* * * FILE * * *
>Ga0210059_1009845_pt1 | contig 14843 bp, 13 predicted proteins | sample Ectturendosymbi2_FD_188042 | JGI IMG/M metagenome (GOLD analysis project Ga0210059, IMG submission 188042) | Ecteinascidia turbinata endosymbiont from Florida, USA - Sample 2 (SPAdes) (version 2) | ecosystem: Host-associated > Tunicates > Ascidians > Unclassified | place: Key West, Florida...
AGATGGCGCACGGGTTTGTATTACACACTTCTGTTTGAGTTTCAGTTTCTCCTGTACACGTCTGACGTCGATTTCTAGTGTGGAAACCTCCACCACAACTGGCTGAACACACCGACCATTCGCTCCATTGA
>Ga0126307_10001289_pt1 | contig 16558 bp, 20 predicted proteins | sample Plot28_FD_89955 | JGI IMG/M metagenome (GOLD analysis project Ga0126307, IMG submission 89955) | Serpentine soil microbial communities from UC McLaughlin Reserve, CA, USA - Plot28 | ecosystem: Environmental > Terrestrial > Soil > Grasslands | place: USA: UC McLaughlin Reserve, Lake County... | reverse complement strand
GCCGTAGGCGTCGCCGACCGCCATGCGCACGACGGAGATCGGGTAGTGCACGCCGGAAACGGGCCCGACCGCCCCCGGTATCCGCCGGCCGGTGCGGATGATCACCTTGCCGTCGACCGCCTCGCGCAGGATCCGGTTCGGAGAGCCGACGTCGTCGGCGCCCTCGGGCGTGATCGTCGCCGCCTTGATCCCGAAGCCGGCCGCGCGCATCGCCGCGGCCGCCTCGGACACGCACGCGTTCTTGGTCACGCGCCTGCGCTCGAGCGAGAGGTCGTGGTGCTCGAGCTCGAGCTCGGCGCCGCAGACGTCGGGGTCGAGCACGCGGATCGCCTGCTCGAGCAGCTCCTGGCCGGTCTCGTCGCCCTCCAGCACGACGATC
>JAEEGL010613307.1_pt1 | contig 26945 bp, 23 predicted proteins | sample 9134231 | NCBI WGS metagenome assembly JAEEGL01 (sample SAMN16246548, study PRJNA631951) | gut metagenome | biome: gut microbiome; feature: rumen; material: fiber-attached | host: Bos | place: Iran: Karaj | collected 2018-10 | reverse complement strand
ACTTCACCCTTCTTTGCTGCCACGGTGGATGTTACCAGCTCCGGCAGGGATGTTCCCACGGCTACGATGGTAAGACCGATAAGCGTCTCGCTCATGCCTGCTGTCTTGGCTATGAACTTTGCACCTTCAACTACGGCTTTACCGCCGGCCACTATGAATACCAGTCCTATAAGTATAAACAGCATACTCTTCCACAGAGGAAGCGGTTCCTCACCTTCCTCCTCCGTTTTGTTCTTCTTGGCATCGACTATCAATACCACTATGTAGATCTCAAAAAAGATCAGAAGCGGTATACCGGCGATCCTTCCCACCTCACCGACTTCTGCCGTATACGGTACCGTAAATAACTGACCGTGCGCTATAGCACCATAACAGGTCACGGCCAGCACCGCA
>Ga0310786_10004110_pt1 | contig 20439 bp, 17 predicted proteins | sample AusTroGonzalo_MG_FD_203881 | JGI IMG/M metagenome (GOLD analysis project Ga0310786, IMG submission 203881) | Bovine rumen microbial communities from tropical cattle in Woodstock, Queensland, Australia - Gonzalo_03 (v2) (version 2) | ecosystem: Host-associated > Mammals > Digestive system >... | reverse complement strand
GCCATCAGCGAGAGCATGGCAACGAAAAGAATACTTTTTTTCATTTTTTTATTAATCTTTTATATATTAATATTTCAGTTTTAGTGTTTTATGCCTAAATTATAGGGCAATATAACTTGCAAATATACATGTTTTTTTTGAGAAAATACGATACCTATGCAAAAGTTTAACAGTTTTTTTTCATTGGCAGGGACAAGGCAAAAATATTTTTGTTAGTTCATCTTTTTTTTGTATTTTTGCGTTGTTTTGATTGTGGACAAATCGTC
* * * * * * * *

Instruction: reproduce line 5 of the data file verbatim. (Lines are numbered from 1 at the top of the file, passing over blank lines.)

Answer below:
>JAEEGL010613307.1_pt1 | contig 26945 bp, 23 predicted proteins | sample 9134231 | NCBI WGS metagenome assembly JAEEGL01 (sample SAMN16246548, study PRJNA631951) | gut metagenome | biome: gut microbiome; feature: rumen; material: fiber-attached | host: Bos | place: Iran: Karaj | collected 2018-10 | reverse complement strand